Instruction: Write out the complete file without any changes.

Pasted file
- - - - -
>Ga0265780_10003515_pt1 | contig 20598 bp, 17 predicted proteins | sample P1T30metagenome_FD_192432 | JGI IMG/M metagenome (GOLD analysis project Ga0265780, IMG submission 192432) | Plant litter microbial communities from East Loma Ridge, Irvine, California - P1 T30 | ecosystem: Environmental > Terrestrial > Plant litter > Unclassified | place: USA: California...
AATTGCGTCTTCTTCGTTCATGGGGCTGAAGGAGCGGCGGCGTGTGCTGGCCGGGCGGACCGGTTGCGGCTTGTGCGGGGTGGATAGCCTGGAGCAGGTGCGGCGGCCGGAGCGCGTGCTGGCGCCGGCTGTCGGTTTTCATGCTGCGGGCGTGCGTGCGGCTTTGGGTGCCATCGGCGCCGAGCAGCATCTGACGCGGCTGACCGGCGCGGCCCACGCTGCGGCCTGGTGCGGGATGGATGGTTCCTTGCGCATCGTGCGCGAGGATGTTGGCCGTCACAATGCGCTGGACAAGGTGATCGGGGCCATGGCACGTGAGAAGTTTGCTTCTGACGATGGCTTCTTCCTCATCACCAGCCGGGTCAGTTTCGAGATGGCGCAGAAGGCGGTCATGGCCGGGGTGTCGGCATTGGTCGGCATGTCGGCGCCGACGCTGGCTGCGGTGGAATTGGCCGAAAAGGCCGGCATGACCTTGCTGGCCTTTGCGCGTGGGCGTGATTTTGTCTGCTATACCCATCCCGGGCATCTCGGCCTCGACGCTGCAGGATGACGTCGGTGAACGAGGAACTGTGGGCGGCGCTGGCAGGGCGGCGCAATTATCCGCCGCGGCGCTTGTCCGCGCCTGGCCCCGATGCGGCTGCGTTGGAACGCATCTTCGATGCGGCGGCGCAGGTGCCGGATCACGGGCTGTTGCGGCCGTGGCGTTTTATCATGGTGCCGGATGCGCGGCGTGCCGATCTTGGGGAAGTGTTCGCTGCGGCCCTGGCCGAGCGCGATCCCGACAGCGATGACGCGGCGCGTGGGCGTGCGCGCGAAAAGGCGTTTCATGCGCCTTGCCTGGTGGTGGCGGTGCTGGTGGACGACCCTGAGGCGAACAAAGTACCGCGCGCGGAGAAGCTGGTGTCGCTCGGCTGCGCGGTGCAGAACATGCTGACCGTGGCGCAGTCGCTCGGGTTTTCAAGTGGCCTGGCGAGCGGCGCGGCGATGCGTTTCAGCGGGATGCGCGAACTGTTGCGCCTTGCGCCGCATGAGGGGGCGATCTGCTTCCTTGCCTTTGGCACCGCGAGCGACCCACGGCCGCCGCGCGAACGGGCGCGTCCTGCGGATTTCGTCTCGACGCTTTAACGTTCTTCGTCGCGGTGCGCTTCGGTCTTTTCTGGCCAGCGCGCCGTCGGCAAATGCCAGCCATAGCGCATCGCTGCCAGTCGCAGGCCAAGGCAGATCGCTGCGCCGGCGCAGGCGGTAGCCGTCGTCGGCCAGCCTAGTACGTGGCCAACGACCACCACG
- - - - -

>Ga0265780_10003515_pt1 | contig 20598 bp, 17 predicted proteins | sample P1T30metagenome_FD_192432 | JGI IMG/M metagenome (GOLD analysis project Ga0265780, IMG submission 192432) | Plant litter microbial communities from East Loma Ridge, Irvine, California - P1 T30 | ecosystem: Environmental > Terrestrial > Plant litter > Unclassified | place: USA: California...
AATTGCGTCTTCTTCGTTCATGGGGCTGAAGGAGCGGCGGCGTGTGCTGGCCGGGCGGACCGGTTGCGGCTTGTGCGGGGTGGATAGCCTGGAGCAGGTGCGGCGGCCGGAGCGCGTGCTGGCGCCGGCTGTCGGTTTTCATGCTGCGGGCGTGCGTGCGGCTTTGGGTGCCATCGGCGCCGAGCAGCATCTGACGCGGCTGACCGGCGCGGCCCACGCTGCGGCCTGGTGCGGGATGGATGGTTCCTTGCGCATCGTGCGCGAGGATGTTGGCCGTCACAATGCGCTGGACAAGGTGATCGGGGCCATGGCACGTGAGAAGTTTGCTTCTGACGATGGCTTCTTCCTCATCACCAGCCGGGTCAGTTTCGAGATGGCGCAGAAGGCGGTCATGGCCGGGGTGTCGGCATTGGTCGGCATGTCGGCGCCGACGCTGGCTGCGGTGGAATTGGCCGAAAAGGCCGGCATGACCTTGCTGGCCTTTGCGCGTGGGCGTGATTTTGTCTGCTATACCCATCCCGGGCATCTCGGCCTCGACGCTGCAGGATGACGTCGGTGAACGAGGAACTGTGGGCGGCGCTGGCAGGGCGGCGCAATTATCCGCCGCGGCGCTTGTCCGCGCCTGGCCCCGATGCGGCTGCGTTGGAACGCATCTTCGATGCGGCGGCGCAGGTGCCGGATCACGGGCTGTTGCGGCCGTGGCGTTTTATCATGGTGCCGGATGCGCGGCGTGCCGATCTTGGGGAAGTGTTCGCTGCGGCCCTGGCCGAGCGCGATCCCGACAGCGATGACGCGGCGCGTGGGCGTGCGCGCGAAAAGGCGTTTCATGCGCCTTGCCTGGTGGTGGCGGTGCTGGTGGACGACCCTGAGGCGAACAAAGTACCGCGCGCGGAGAAGCTGGTGTCGCTCGGCTGCGCGGTGCAGAACATGCTGACCGTGGCGCAGTCGCTCGGGTTTTCAAGTGGCCTGGCGAGCGGCGCGGCGATGCGTTTCAGCGGGATGCGCGAACTGTTGCGCCTTGCGCCGCATGAGGGGGCGATCTGCTTCCTTGCCTTTGGCACCGCGAGCGACCCACGGCCGCCGCGCGAACGGGCGCGTCCTGCGGATTTCGTCTCGACGCTTTAACGTTCTTCGTCGCGGTGCGCTTCGGTCTTTTCTGGCCAGCGCGCCGTCGGCAAATGCCAGCCATAGCGCATCGCTGCCAGTCGCAGGCCAAGGCAGATCGCTGCGCCGGCGCAGGCGGTAGCCGTCGTCGGCCAGCCTAGTACGTGGCCAACGACCACCACG